This is absolute proof that the Church of England does not truly recognise the profound and long-lasting impact such abuse has on survivors at all.[21]

    The protest was shown on ITV[22] and the BBC.[23] Croft met with one of the survivors in front of the news cameras.

    Police Investigation

    In 2018 it was reported in media that Croft was being investigated by South Yorkshire Police, alongside Archbishop Sentamu, Bishop Martyn Snow and Bishop Peter Burrows, for failure to respond properly to a report of clerical child abuse. The priest against whom the allegation was made went on to commit suicide the day before he was due in court in June 2017.[24][25][26] The Archbishop of York’s office said:

    The diocese of York insists that Sentamu did not fail to act on any disclosures because that responsibility lay with Ineson’s local bishop, Steven Croft, who was at the time bishop of Sheffield.[27]

    Guardian editorial contrasted Sentamu’s response to a statement from Archbishop Welby at IICSA, the Independent Inquiry into Child Sexual Abuse, in which Justin Welby stated

    It is not an acceptable human response, let alone a leadership response to say “I have heard about a problem, but … it was someone else’s job to report it”.[28]

    Matt Ineson, the victim of the alleged abuse, has called for the resignations of Sentamu and Croft.[29] In May 2018, Archbishop Welby declined to discipline Croft, and said he “will take no further action” other than ensuring that Dr Croft received further safeguarding training and understood his responsibilities as a diocesan bishop.[30]

  • Martyn Snow,
  • Safeguarding controversy

    In May 2016 Snow was one of six bishops cited in the Guardian and Church Times as subject of Clergy Disciplinary Measure complaints owing to their alleged inaction on a survivor’s disclosure.[16][17] The bishops contested the complaints.[18] All six bishops were pictured on a protest brochure which the survivor handed out at Steven Croft‘s enthronement as bishop of Oxford later that year.[19][20] In 2018, Snow was reported in the media to be one of several bishops being investigated for failure to act on this safeguarding disclosure. The priest against whom the allegations were made, killed himself the day before due to appear in court.[21][22][23]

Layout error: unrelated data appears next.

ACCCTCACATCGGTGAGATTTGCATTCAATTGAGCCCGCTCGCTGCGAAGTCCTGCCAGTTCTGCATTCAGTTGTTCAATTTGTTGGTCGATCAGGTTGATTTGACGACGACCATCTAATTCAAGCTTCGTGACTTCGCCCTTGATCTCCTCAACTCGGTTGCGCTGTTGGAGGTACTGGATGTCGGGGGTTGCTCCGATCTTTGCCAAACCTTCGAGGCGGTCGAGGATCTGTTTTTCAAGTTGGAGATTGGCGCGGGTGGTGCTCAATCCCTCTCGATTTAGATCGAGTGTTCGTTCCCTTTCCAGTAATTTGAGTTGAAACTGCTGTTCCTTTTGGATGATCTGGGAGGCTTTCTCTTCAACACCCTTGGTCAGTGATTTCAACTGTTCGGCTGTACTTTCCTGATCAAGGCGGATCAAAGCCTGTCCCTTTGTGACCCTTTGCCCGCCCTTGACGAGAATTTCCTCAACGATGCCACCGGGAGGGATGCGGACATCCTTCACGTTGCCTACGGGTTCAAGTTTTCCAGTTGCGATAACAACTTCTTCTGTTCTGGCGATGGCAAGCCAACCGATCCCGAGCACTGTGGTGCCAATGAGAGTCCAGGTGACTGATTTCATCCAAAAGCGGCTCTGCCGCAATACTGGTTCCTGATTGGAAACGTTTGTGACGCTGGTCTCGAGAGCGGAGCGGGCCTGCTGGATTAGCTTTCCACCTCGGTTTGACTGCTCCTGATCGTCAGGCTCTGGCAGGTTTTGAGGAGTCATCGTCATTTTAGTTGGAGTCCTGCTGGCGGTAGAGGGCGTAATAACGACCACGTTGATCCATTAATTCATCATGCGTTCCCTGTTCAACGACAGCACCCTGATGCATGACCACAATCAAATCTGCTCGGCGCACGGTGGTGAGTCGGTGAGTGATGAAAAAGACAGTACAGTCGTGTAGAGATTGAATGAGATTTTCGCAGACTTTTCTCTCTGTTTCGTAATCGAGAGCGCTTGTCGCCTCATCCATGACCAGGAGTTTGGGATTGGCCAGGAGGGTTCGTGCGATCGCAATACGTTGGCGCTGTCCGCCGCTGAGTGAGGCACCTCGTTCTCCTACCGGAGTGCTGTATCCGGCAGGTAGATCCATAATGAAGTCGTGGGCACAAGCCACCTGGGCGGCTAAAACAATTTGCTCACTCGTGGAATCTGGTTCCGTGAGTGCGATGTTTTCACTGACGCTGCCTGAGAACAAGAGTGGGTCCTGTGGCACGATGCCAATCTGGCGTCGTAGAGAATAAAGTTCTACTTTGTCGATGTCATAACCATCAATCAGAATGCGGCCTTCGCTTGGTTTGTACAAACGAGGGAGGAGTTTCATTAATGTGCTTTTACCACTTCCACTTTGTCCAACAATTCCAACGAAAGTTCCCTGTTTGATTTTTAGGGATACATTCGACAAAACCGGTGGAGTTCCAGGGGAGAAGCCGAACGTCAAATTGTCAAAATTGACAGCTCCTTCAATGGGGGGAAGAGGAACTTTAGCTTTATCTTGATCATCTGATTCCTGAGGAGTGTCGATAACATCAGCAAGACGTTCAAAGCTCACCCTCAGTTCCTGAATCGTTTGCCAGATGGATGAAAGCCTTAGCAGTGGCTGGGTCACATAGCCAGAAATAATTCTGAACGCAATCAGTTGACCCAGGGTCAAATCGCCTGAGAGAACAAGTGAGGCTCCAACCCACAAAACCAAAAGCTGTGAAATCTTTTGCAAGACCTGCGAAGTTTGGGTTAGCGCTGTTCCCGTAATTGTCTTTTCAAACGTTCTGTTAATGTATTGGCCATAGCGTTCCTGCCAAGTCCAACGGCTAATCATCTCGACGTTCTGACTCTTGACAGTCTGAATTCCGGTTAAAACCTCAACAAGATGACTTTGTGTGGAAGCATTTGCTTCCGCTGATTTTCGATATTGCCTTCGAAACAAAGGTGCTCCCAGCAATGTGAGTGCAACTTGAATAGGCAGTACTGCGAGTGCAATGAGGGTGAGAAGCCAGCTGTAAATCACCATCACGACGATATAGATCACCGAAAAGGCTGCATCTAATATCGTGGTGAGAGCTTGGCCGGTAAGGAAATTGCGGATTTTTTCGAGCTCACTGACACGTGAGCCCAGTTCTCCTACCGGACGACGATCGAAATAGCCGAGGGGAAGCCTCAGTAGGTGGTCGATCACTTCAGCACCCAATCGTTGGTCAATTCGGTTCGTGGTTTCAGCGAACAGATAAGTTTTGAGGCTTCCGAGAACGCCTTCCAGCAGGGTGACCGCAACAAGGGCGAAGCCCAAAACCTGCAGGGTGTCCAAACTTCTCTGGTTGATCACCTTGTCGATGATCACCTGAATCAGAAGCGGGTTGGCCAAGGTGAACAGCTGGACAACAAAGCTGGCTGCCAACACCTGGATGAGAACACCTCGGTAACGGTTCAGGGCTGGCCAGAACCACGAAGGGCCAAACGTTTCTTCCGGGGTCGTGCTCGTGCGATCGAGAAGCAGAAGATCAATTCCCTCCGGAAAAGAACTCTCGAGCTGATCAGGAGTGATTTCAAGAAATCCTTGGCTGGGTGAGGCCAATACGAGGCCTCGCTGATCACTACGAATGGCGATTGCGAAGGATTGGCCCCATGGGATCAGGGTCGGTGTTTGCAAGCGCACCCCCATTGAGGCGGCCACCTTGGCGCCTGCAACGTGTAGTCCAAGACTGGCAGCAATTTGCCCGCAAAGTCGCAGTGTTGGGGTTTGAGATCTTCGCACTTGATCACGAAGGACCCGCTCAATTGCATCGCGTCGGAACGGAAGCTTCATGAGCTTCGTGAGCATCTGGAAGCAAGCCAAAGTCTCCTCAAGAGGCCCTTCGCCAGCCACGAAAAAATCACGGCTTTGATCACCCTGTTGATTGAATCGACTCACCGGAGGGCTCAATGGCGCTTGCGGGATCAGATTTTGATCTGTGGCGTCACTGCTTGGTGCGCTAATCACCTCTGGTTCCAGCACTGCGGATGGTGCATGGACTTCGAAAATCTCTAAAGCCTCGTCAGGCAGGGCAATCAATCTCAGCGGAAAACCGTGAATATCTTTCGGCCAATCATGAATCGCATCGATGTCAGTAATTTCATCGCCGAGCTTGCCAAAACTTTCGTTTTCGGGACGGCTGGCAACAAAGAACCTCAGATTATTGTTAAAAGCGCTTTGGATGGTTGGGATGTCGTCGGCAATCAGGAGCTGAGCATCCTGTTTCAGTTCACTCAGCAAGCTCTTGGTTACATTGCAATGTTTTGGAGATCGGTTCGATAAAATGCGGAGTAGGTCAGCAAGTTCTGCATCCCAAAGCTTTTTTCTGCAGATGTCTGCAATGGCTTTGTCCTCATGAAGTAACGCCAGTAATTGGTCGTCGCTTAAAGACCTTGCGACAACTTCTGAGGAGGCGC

• Roy Williamson and Archbishop of York,
  • John Sentamu as subject of Clergy Disciplinary Measure complaints owing to their inaction on the survivor’s disclosure.[5][6]
  • Safeguarding clergy disciplinary measure complaint and police investigation

    Protest brochure

    In May 2016 Sentamu was one of six bishops accused of procedural misconduct by a victim of child sex abuse (the accusation was to do with how the complaint was handled; none of the six were involved in the abuse). Sentamu was named in the Guardian[59] and Church Times[60] alongside Peter BurrowsSteven CroftMartyn SnowGlyn Webster and Roy Williamson, as subject of Clergy Disciplinary Measure complaints owing to their inaction on the survivor’s disclosure. The bishops contested the complaints because they were made after the church’s required one-year limit. Sentamu had acknowledged receipt of a letter from the survivor with an assurance of “prayers through this testing time”. But according to the Guardian report, no action was taken against the alleged abuser nor support offered to the survivor by the church. A spokesperson for the archbishop said that Sentamu had simply acknowledged a copy of a letter addressed to another bishop. “The original recipient of the letter had a duty to respond and not the archbishop”, the spokesperson said. All six bishops appeared on a protest brochure which the survivor handed out at Steven Croft’s enthronement as Bishop of Oxford.[61] In April 2018 it was reported that Archbishop Sentamu and four other bishops were under investigation by South Yorkshire Police for failure to respond properly to a report of clerical child abuse. A memo from June 2013, seen by The Times and other media revealed that Sentamu had received the allegation but recommended that ‘no action’ be taken. The priest against whom the allegation was made went on to commit suicide the day before he was due in court in June 2017.[62][63][64] The Archbishop of York’s office said:

    The diocese of York insists that Sentamu did not fail to act on any disclosures because that responsibility lay with Ineson’s local bishop, Steven Croft, who was at the time bishop of Sheffield.[65]

    Guardian editorial contrasted Archbishop Sentamu’s response to a statement from Archbishop Welby at IICSA, the Independent Inquiry into Child Sexual Abuse, in which Justin Welby stated

    It is not an acceptable human response, let alone a leadership response to say “I have heard about a problem, but … it was someone else’s job to report it”.[66]

    Matt Ineson, the victim and survivor at the heart of the case, has called for the resignations of Archbishop Sentamu and Bishop Steven Croft.[67]

  • The bishops contested the complaints because they were made after the church’s required one-year limit.[7] All six bishops were pictured on a protest brochure which the survivor handed out at Steven Croft’s enthronement as Bishop of Oxford later that year.[8][9]

Sources

References

  1. ^ National Institutions Measure 1998 Archived December 5, 2008, at the Wayback Machine on the Office of Public Sector Information website – retrieved 6 May 2008
  2. ^ Members of the Archbishops’ Council – retrieved on 19 October 2011
  3. ^ “National Church Institutions – The Church of England”http://www.churchofengland.org.
  4. ^ Annual Report 2006 Annual Report and Finance Statements 31 December 2006 – retrieved 6 May 2008
  5. ^ “LAMMY, Rt Hon. David (Lindon)”Who’s Who 2017. Oxford University Press. November 2016. Retrieved 17 March 2017Archbishops’ Council, 1999–2002